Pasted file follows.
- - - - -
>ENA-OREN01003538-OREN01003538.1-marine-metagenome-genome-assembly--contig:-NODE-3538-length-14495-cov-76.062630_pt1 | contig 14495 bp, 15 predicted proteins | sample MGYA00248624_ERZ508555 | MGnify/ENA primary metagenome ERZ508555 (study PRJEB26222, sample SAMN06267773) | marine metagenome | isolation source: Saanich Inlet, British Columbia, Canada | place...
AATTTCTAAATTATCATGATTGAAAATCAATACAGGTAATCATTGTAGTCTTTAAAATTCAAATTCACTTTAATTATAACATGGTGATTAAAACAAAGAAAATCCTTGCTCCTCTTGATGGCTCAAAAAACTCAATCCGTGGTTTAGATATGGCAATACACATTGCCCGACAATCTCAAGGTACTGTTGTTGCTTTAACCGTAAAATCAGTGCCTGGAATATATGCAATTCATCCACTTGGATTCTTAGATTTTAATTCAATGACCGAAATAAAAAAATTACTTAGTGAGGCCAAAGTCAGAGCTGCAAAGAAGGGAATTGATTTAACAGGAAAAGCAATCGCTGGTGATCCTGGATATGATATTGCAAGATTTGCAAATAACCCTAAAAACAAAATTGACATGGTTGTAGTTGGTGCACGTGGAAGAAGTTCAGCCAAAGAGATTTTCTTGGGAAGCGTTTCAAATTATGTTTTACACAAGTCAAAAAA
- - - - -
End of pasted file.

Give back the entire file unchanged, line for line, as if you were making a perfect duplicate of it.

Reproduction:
>ENA-OREN01003538-OREN01003538.1-marine-metagenome-genome-assembly--contig:-NODE-3538-length-14495-cov-76.062630_pt1 | contig 14495 bp, 15 predicted proteins | sample MGYA00248624_ERZ508555 | MGnify/ENA primary metagenome ERZ508555 (study PRJEB26222, sample SAMN06267773) | marine metagenome | isolation source: Saanich Inlet, British Columbia, Canada | place...
AATTTCTAAATTATCATGATTGAAAATCAATACAGGTAATCATTGTAGTCTTTAAAATTCAAATTCACTTTAATTATAACATGGTGATTAAAACAAAGAAAATCCTTGCTCCTCTTGATGGCTCAAAAAACTCAATCCGTGGTTTAGATATGGCAATACACATTGCCCGACAATCTCAAGGTACTGTTGTTGCTTTAACCGTAAAATCAGTGCCTGGAATATATGCAATTCATCCACTTGGATTCTTAGATTTTAATTCAATGACCGAAATAAAAAAATTACTTAGTGAGGCCAAAGTCAGAGCTGCAAAGAAGGGAATTGATTTAACAGGAAAAGCAATCGCTGGTGATCCTGGATATGATATTGCAAGATTTGCAAATAACCCTAAAAACAAAATTGACATGGTTGTAGTTGGTGCACGTGGAAGAAGTTCAGCCAAAGAGATTTTCTTGGGAAGCGTTTCAAATTATGTTTTACACAAGTCAAAAAA